President Donald Trump signed the Tax Cuts & Jobs Act into law on December 22. The legislation alters the Internal Revenue Code with adjustments such as altering income tax brackets, marginal tax rates, key deductions and exemptions, and the taxation of corporations and pass-through businesses. The good news is that your 2017 taxes will most likely not be impacted by the new tax reform law. Below you will find some information regarding the new law.
How many taxpayers will benefit from all this reform in 2018? Earlier this month, the financial website Business Insider ran some numbers to see how single, childless taxpayers earning $25,000, $75,000, and $175,000 a year would fare in the wake of the reforms. It did so for both the House and Senate versions of the bill. The final Tax Cuts & Jobs Act is based on the Senate version, and under the Senate tax plan, Business Insider projected 2018 tax savings of $369 for a childless taxpayer at the $25,000 level, $2,129 at the $75,000 level, and $5,240 at the $175,000 level. The calculations assumed these taxpayers would use the standard deduction in 2018, rather than itemize.
Using the same three income levels, and again assuming use of the enlarged standard deduction, it also projected 2018 federal income tax savings for families of four with children no older than 16. The projected 2018 tax savings estimated are $100 for such a family at the $25,000 level, $2,244 at the $75,000 level, and $3,095 at the $175,000 level.
Retirees are also poised to receive significant tax savings. The non-partisan Tax Policy Center projects an average tax savings of $1,000 for older Americans when they file their 2018 federal taxes in 2019. For seniors earning between $33,000-$56,000, the TPC forecasts a federal tax cut of around $300 (roughly 9%). Seniors earning less than $33,000 currently pay little or no federal income tax and would see little or no benefit from the changes.
The Tax Cuts & Jobs Act has merited little coverage. The chained CPI usually reflects less inflation than the Consumer Price Index for Urban Wage Earners and Clerical Workers (CPI-U), upon which Social Security cost-of-living adjustments are based. This raises the possibility of smaller Social Security COLAs in the future. Before, Social Security COLAs were not dependent on the movement of the chained CPI.
Two provisions of the TCJA may also apply retroactively for some taxpayers. A larger federal tax deduction for out-of-pocket medical expenses is allowed not just for 2018, but also for 2017. Taxpayers who itemize may write off qualifying medical expenses exceeding 7.5% of income in 2017, instead of 10% of income. Businesses that bought new capital equipment after September 27, 2017 will be permitted to fully and immediately expense those purchases for the 2017 tax year.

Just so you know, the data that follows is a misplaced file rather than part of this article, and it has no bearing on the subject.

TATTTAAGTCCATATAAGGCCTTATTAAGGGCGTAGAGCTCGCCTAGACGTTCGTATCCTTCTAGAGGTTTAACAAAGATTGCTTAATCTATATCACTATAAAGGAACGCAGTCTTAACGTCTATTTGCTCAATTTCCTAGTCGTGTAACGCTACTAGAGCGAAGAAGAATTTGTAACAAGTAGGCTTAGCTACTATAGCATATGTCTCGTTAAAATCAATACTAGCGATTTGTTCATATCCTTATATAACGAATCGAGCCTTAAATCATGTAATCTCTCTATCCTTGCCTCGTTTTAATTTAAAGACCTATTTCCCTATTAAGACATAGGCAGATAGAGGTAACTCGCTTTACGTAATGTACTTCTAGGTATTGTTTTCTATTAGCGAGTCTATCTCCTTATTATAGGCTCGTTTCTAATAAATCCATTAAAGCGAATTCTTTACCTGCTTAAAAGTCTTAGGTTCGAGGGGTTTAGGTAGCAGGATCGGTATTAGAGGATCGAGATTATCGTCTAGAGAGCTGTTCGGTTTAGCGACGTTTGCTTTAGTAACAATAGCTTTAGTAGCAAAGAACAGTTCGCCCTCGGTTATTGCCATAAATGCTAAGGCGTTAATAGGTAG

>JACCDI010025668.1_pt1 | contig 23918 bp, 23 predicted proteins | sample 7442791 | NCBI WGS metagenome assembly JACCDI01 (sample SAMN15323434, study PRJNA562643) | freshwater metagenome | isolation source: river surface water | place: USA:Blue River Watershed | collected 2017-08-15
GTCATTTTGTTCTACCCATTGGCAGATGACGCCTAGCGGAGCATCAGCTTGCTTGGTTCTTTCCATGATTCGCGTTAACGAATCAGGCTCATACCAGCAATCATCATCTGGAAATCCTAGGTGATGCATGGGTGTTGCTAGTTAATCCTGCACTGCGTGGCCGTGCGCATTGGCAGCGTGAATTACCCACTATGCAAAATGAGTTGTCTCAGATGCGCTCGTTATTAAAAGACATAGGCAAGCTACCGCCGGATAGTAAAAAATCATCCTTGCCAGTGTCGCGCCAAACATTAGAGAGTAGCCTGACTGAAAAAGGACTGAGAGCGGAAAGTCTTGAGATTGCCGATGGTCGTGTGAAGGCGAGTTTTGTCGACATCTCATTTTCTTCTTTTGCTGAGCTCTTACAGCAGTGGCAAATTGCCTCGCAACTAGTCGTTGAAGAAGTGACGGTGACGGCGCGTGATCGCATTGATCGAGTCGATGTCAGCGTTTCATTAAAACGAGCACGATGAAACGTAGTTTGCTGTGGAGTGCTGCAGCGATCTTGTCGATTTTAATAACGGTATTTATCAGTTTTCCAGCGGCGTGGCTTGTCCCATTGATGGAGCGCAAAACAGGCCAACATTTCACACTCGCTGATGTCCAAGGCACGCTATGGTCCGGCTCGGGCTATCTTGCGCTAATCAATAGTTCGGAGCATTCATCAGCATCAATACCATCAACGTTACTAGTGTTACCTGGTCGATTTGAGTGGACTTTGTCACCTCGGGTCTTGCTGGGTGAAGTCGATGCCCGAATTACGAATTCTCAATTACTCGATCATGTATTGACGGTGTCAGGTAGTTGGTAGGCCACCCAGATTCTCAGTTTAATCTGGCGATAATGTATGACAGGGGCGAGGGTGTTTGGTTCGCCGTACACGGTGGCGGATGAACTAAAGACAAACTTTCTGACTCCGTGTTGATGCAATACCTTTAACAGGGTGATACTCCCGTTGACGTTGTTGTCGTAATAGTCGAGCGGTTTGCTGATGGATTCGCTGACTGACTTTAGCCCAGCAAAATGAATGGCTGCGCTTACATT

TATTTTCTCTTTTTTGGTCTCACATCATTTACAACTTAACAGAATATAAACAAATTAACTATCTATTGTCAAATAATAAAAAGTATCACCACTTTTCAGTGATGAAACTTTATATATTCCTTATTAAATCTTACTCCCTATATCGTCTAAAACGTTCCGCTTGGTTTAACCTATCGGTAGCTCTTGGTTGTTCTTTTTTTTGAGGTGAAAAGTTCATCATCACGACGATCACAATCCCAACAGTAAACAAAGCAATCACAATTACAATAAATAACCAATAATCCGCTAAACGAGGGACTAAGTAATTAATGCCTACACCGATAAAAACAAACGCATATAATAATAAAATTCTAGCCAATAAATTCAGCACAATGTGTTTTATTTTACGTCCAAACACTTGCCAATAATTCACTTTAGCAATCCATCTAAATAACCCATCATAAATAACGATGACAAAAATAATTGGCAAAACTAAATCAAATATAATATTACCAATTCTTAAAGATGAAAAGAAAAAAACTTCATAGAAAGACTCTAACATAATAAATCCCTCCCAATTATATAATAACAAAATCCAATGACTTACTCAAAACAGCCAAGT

Households may want to make some moves before the new rules take effect. As marginal tax rates are reduced for 2018, some taxpayers might want to defer a little income into next year. The charitably minded may end up contributing more to qualified non-profit organizations in 2017 than in 2018, as the value of itemized deductions will be greater this year with a lower standard deduction. Those who like to itemize may be compelled to prepay 2018 property taxes before this year ends, given the $10,000 cap on the state and local taxes deduction in 2018.
Also, pertaining to divorcing couples, taxpayers who divorce in 2019 and succeeding years will not be able to deduct alimony payments.
On January 1, the federal estate tax exemption will double; the standard federal income tax deduction will nearly double. The top corporate income tax rate will fall from 35% to 21%. Most business owners who make pass-through income will be able to deduct the first 20% of that income tax-free.
Many of the changes authorized by the passage of the TCJA could expire after 2025. Congress may or may not renew them at the end of that year. The reduction of the corporate tax rate to 21% is a notable exception – that change is permanent.
The Internal Revenue Service has quite a challenge on its hands. Web pages, forms, and publications need to be revised and the agency faces immediate pressure to issue new withholding tables. On December 17, the I.R.S. stated that worker paychecks would not reflect the impact of the Tax Cuts & Jobs Act until February – which means employees may have to make late-2018 withholding adjustments.
This is a good time to plan your 2018 tax strategy. Rest assured, we can help you prepare for these changes. Give us a call to see how you might take advantage of the adjustments to federal tax law.